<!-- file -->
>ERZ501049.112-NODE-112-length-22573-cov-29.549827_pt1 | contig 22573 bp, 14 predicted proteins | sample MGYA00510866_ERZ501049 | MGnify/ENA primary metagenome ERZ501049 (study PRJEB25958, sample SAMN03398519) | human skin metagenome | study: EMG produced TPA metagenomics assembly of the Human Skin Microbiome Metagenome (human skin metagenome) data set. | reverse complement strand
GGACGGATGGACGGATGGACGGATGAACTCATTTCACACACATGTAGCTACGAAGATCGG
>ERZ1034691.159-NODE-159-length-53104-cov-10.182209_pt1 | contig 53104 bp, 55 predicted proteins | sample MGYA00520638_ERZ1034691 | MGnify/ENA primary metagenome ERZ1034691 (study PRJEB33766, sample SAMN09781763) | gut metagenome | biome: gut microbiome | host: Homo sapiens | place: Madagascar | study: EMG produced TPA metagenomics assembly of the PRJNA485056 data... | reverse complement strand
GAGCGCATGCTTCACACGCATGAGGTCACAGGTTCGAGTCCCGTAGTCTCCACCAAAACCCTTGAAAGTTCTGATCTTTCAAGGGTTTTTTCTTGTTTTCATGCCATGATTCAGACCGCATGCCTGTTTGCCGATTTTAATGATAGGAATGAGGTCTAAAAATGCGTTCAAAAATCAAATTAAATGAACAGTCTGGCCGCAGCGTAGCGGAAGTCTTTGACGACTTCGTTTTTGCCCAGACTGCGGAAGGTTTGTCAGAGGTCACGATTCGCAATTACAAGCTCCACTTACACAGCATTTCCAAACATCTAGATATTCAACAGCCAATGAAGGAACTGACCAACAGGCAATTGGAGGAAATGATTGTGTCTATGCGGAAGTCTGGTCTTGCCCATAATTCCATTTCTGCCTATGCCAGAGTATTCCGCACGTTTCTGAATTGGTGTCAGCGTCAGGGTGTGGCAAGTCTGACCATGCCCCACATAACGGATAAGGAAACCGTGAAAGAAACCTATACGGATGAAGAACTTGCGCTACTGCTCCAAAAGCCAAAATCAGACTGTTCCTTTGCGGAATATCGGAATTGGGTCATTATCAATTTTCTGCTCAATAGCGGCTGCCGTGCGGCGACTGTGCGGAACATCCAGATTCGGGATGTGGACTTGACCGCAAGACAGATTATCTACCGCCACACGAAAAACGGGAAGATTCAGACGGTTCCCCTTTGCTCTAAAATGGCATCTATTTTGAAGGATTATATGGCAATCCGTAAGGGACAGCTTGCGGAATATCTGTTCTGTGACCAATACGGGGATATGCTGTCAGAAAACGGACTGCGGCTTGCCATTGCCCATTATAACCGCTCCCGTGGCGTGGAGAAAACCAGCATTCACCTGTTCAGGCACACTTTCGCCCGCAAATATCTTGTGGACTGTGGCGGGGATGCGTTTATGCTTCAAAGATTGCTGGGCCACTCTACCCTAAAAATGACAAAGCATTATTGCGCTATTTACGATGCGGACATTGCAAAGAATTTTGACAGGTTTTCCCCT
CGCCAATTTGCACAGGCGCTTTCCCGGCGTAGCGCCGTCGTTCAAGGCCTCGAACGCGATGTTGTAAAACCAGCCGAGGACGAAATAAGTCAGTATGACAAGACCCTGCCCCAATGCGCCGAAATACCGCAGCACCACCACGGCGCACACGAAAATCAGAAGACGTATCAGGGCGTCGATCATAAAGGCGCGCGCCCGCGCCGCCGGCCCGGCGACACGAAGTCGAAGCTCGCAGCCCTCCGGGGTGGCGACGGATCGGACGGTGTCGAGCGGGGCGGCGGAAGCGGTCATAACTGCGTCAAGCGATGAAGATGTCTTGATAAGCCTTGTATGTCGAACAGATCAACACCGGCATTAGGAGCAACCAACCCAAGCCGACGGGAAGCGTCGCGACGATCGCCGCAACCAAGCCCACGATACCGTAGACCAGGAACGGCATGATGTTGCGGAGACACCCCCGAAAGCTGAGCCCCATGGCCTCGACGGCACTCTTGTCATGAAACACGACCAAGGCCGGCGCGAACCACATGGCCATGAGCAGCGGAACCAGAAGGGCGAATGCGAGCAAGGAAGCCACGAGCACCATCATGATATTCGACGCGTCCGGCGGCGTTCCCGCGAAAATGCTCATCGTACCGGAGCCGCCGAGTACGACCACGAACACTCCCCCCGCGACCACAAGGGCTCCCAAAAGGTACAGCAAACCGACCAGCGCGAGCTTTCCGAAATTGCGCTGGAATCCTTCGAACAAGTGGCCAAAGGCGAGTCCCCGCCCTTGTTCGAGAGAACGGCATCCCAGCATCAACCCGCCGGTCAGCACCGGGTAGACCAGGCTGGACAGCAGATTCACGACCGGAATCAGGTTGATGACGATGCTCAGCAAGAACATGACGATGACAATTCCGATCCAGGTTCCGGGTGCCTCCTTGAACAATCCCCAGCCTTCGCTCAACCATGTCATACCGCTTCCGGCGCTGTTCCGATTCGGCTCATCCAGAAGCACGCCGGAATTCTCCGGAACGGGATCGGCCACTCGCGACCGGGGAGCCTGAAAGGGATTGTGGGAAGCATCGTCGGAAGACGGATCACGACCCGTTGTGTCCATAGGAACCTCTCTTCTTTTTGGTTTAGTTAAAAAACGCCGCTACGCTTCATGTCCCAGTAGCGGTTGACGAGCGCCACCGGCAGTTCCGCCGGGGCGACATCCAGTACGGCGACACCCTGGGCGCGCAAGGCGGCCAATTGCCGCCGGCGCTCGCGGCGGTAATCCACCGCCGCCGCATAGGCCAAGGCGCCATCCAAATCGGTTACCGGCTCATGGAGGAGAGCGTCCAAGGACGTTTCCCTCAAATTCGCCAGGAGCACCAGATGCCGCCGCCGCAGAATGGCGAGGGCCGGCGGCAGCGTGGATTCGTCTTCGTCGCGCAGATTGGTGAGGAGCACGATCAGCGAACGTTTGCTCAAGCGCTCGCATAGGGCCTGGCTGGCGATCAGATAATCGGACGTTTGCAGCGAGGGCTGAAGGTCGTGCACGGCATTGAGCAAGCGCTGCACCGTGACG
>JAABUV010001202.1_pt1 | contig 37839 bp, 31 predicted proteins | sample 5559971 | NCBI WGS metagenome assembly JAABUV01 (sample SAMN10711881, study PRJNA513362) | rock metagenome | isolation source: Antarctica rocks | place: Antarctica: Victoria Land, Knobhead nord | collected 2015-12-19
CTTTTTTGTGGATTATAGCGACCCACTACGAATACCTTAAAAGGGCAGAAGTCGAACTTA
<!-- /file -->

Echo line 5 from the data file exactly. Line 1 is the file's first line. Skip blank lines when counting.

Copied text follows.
CGCCAATTTGCACAGGCGCTTTCCCGGCGTAGCGCCGTCGTTCAAGGCCTCGAACGCGATGTTGTAAAACCAGCCGAGGACGAAATAAGTCAGTATGACAAGACCCTGCCCCAATGCGCCGAAATACCGCAGCACCACCACGGCGCACACGAAAATCAGAAGACGTATCAGGGCGTCGATCATAAAGGCGCGCGCCCGCGCCGCCGGCCCGGCGACACGAAGTCGAAGCTCGCAGCCCTCCGGGGTGGCGACGGATCGGACGGTGTCGAGCGGGGCGGCGGAAGCGGTCATAACTGCGTCAAGCGATGAAGATGTCTTGATAAGCCTTGTATGTCGAACAGATCAACACCGGCATTAGGAGCAACCAACCCAAGCCGACGGGAAGCGTCGCGACGATCGCCGCAACCAAGCCCACGATACCGTAGACCAGGAACGGCATGATGTTGCGGAGACACCCCCGAAAGCTGAGCCCCATGGCCTCGACGGCACTCTTGTCATGAAACACGACCAAGGCCGGCGCGAACCACATGGCCATGAGCAGCGGAACCAGAAGGGCGAATGCGAGCAAGGAAGCCACGAGCACCATCATGATATTCGACGCGTCCGGCGGCGTTCCCGCGAAAATGCTCATCGTACCGGAGCCGCCGAGTACGACCACGAACACTCCCCCCGCGACCACAAGGGCTCCCAAAAGGTACAGCAAACCGACCAGCGCGAGCTTTCCGAAATTGCGCTGGAATCCTTCGAACAAGTGGCCAAAGGCGAGTCCCCGCCCTTGTTCGAGAGAACGGCATCCCAGCATCAACCCGCCGGTCAGCACCGGGTAGACCAGGCTGGACAGCAGATTCACGACCGGAATCAGGTTGATGACGATGCTCAGCAAGAACATGACGATGACAATTCCGATCCAGGTTCCGGGTGCCTCCTTGAACAATCCCCAGCCTTCGCTCAACCATGTCATACCGCTTCCGGCGCTGTTCCGATTCGGCTCATCCAGAAGCACGCCGGAATTCTCCGGAACGGGATCGGCCACTCGCGACCGGGGAGCCTGAAAGGGATTGTGGGAAGCATCGTCGGAAGACGGATCACGACCCGTTGTGTCCATAGGAACCTCTCTTCTTTTTGGTTTAGTTAAAAAACGCCGCTACGCTTCATGTCCCAGTAGCGGTTGACGAGCGCCACCGGCAGTTCCGCCGGGGCGACATCCAGTACGGCGACACCCTGGGCGCGCAAGGCGGCCAATTGCCGCCGGCGCTCGCGGCGGTAATCCACCGCCGCCGCATAGGCCAAGGCGCCATCCAAATCGGTTACCGGCTCATGGAGGAGAGCGTCCAAGGACGTTTCCCTCAAATTCGCCAGGAGCACCAGATGCCGCCGCCGCAGAATGGCGAGGGCCGGCGGCAGCGTGGATTCGTCTTCGTCGCGCAGATTGGTGAGGAGCACGATCAGCGAACGTTTGCTCAAGCGCTCGCATAGGGCCTGGCTGGCGATCAGATAATCGGACGTTTGCAGCGAGGGCTGAAGGTCGTGCACGGCATTGAGCAAGCGCTGCACCGTGACG